Sunday, June 20, 2010

Polo Bike

What drew my eye to this bike is the front wheel disks.  Unlike a true Aero disk, I'm sure that these home-made ones cause a lot of turbulence, and I bet they make a lot of noise too- but they look cool.

After I got a bit closer, I realized that this was probably a track bike onto which someone had grafted a rear derailleur and turned effectively into a 5 speed.  Anyone with more knowledge of such things have any idea?  It looks a bit like a grafted solution to me, but I'm not an expert.  It didn't have a front derailleur,  although it did have double front chainrings (I'm guessing it was cheaper/ easier just to abandon one chainring).

From the spoke card and multiple stickers, I gather that this rider is an avid bike polo fan.  I thought that was generally a fixed gear thing.  Anyone know if this kind of modification is common?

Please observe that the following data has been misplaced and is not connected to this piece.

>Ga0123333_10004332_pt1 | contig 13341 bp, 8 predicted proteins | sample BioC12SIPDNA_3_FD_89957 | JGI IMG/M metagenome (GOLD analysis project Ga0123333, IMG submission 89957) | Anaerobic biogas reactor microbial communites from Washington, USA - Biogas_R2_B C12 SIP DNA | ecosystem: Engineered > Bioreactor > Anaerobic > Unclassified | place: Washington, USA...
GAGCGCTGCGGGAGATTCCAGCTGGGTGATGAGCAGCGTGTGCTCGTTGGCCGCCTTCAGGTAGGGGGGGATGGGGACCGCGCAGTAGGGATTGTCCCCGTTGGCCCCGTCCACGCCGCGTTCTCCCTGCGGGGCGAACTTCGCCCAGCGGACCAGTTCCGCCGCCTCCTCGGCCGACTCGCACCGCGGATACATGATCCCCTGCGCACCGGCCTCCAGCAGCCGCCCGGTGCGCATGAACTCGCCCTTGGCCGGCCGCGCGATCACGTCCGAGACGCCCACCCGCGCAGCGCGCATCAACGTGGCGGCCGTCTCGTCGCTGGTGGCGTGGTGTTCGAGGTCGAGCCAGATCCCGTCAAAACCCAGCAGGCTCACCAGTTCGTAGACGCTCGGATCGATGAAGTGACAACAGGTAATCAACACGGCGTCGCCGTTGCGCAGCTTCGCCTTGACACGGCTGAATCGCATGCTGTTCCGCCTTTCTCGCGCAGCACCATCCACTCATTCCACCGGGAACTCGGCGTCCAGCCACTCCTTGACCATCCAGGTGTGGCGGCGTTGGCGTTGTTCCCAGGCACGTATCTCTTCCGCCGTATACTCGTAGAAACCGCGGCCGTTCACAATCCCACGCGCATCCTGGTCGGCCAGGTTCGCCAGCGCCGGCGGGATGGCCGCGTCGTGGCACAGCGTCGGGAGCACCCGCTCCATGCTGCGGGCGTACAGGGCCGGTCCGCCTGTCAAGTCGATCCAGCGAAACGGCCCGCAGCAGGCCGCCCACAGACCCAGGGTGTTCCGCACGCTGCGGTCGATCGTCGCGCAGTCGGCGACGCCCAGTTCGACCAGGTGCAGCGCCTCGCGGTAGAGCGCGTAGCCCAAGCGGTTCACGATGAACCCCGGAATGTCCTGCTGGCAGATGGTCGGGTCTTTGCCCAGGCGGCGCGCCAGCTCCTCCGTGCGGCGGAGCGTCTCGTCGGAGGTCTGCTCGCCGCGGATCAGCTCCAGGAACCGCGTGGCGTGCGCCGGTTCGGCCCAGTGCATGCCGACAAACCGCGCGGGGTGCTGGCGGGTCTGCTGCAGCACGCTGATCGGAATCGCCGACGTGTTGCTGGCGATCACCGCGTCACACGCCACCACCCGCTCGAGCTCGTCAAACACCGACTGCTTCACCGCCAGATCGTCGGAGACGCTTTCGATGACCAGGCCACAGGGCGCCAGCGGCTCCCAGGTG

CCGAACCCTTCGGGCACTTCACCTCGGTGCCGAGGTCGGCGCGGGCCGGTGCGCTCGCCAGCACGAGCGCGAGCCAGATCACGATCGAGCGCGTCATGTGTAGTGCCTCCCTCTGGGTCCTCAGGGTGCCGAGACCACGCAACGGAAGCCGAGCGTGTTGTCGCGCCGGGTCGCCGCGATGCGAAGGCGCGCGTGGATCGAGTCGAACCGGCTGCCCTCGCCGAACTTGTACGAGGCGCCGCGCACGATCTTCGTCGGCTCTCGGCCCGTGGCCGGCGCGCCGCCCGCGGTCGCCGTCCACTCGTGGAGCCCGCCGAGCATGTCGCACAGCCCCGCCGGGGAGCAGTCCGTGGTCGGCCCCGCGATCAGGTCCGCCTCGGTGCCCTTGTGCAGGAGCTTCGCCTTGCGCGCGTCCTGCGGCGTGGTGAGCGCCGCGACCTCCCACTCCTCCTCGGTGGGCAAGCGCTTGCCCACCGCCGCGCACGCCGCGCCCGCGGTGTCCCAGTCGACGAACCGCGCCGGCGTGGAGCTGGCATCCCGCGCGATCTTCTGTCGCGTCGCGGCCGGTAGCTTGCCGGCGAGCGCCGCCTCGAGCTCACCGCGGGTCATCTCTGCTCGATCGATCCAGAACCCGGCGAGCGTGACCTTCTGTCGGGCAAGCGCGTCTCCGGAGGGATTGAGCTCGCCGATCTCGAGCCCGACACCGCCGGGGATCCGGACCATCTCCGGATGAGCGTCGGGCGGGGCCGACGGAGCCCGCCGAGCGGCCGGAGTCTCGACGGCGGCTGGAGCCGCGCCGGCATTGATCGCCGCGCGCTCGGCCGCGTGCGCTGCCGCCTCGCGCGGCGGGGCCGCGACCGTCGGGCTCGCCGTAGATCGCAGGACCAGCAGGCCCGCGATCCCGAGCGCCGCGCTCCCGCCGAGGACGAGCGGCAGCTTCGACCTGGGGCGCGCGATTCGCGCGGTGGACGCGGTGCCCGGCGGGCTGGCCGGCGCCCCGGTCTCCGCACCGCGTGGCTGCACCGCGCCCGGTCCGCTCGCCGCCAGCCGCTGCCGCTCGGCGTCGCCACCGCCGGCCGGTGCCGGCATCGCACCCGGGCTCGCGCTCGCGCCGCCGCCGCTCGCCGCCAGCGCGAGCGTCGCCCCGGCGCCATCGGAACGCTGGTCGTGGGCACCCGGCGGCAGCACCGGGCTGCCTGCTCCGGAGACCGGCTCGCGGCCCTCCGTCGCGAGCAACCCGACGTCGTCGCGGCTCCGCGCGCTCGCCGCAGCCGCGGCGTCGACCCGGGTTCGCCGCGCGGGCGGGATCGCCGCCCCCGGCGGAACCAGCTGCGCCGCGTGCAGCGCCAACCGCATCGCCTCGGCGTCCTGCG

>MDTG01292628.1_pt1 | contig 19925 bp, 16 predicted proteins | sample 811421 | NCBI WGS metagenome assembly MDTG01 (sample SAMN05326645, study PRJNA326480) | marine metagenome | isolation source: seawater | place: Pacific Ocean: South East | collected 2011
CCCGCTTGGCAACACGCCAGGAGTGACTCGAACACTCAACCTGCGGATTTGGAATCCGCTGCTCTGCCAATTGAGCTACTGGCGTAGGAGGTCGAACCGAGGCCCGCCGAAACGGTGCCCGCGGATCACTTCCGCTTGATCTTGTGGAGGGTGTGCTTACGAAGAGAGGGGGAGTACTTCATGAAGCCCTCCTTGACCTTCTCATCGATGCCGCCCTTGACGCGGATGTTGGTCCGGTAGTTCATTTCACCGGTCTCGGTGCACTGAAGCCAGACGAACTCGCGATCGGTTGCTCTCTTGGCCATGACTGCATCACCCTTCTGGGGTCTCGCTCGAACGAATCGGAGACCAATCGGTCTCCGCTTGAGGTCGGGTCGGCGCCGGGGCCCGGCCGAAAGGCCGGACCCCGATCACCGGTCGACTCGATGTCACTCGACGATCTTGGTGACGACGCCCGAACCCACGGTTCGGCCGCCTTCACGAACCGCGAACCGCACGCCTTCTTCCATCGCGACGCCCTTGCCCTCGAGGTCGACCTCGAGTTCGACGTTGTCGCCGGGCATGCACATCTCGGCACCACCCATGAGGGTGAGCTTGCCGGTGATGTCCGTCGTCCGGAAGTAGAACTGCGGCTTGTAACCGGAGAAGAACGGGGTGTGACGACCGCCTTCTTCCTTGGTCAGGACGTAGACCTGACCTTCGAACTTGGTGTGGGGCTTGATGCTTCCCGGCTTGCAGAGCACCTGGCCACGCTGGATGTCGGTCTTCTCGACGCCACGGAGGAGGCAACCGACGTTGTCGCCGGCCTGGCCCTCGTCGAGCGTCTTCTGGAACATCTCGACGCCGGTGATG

And Steve A,  No, no new camera yet,  just iphone photos.


  1. I don't think it's a track frame, since it has disk mounts there on the rear in the second photo. I think that's a Kona headtube badge, so probably a mountain frame now franken-polo-bike.

  2. Total polo bike. It's a mountain bike that has been converted to a single speed by removing the shifters and front derailleur and locking the limit screws on the rear derailleur, which is still required to tension the chain in the vertical dropouts. The disc is to keep balls out of the spokes, and a lot of polo players find it easier to not ride fixed.